As electricity is transmitted and distributed from generation plants to the end-users, it passes through numerous sections of low voltage (below 1000 V) and high voltage (defined in Singapore as more than 1000 V) cables.
In addition to these transmission cables, pilot cables (which consist of 5 pairs or 10 pairs of color-coded wires) are used to connect the secondary outputs of current transformers (CT) deployed at both ends of the transmission stations (also known as sub-stations).
To safeguard sensitive equipment and avoid the escalation of faults that may distress the entire transmission network, these pilot cables assist to detect any unbalances between the corresponding pairs of CT, which indicate fault conditions. Whereas only one pair of wire is required to complete the connections, operation, and redundancy planning call for a minimum of three functional pairs of wire at any one time.
It’s unbearable to have a single cable that spans the vast distance between sub-stations. The result comes numerous joints are formed to link different sections of cables together. Such joints are the weakest links in the system because they are imperiled to failures affected by environmental factors that include thermal stress and moisture absorption. The failures will highlight when current readings taken at the secondary of CT deviate from the proportional primary current readings.
During such failure is recounted, the utility’s maintenance team is entitled to repair the fault. They have to travel to the sub-station at one end to separate the affected CT and pilot cable at that sub-station. Then they need to travel to the sub-station at the other end to check the insulation resistance of the pilot cable. In this condition, the acceptable insulation resistance is 10 Mohms minimum with 500 V DC applied.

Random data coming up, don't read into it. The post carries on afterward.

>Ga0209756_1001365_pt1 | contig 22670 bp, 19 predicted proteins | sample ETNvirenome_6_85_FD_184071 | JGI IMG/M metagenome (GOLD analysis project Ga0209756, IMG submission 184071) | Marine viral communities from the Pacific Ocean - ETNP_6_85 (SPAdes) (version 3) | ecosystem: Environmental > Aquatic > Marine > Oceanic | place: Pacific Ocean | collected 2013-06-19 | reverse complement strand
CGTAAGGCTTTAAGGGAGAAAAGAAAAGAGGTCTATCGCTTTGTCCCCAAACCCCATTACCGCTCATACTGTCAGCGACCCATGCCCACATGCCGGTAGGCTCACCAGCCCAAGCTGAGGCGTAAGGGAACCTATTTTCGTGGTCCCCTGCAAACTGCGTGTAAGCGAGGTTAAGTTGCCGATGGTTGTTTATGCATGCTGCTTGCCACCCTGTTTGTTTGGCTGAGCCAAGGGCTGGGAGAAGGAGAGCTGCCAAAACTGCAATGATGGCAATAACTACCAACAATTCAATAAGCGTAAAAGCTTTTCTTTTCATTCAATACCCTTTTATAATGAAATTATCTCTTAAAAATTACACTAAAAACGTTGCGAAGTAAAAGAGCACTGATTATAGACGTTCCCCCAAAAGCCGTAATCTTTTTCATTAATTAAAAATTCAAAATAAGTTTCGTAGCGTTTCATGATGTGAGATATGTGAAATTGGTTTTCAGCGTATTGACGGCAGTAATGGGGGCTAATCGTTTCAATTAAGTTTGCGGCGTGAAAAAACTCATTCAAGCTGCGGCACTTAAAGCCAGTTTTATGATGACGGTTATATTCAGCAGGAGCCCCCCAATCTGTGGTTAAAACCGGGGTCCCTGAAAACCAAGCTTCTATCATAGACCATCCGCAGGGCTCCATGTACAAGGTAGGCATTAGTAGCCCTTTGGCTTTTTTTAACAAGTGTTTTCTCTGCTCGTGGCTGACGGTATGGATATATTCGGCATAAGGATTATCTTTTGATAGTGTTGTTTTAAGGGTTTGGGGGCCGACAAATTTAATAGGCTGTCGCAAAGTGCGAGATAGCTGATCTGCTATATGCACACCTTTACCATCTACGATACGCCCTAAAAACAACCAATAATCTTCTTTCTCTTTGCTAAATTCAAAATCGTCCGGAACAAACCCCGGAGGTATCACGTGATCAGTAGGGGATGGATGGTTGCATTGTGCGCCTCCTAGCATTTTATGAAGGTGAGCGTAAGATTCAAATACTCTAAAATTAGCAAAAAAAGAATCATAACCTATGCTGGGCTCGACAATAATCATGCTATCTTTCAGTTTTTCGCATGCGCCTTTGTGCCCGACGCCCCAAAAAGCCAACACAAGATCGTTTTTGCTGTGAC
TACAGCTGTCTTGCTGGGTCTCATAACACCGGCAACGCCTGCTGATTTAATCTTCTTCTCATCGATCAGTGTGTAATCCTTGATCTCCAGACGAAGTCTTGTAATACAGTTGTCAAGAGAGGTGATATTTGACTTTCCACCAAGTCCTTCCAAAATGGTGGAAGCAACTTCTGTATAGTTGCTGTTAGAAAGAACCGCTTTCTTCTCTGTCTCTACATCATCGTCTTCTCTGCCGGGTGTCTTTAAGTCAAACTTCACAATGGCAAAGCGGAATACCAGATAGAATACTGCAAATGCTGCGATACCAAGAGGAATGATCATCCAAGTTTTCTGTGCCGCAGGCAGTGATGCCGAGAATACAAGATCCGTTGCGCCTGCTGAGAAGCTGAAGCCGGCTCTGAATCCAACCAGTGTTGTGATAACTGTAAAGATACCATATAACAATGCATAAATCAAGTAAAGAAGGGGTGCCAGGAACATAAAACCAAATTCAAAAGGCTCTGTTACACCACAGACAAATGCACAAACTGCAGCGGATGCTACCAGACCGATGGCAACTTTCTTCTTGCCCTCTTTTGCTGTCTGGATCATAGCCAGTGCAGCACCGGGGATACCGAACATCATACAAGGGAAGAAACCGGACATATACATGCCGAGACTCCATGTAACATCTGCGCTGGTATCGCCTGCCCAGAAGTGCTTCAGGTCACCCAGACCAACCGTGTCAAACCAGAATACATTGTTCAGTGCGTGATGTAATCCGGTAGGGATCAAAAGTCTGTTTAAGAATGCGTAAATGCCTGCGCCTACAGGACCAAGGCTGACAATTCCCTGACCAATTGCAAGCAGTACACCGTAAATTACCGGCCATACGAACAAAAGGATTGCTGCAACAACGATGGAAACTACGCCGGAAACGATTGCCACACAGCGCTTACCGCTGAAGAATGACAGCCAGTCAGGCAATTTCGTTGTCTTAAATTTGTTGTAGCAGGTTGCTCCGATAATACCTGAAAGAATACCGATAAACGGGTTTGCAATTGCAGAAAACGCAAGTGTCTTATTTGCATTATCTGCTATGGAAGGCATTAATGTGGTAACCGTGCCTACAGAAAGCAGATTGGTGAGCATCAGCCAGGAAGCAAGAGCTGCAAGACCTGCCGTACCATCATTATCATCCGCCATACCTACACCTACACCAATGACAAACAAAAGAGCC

While they are at it, they will check the pair of wires that have been used, as well as all the remaining 4 or 9 pairs of wires in the same bunch of pilot cable, and ensure at least three pairs are functional. However, some wires may have permanent damage, there are prospects that different color wires are mixed in order to attain the minimum 3 functional pairs. As a result, the team must validate the exact inter-connect pairs and they term this work as “phasing”. This is done by examining the continuity of the respective wire pairs. When a joint is verified faulty, it will be cut out and a short jumper cable will be added and two new cable joints are formed.
Afterward, insulation resistance as well as “phasing” must be checked again to ensure no abnormality.
In addition to reported faults, the same tests can be assigned by a new extension of cables, or diversion of cables due to civil engineering works (ie. new housing project development). Time is a perilous consideration as the maintenance team is always hard-pressed to complete the troubleshooting and repairs in the shortest possible time. They find the Fluke 1587 Insulation Multimeter a very multipurpose tool as it can perform insulation resistance tests as well as voltage measurements and continuity checks.
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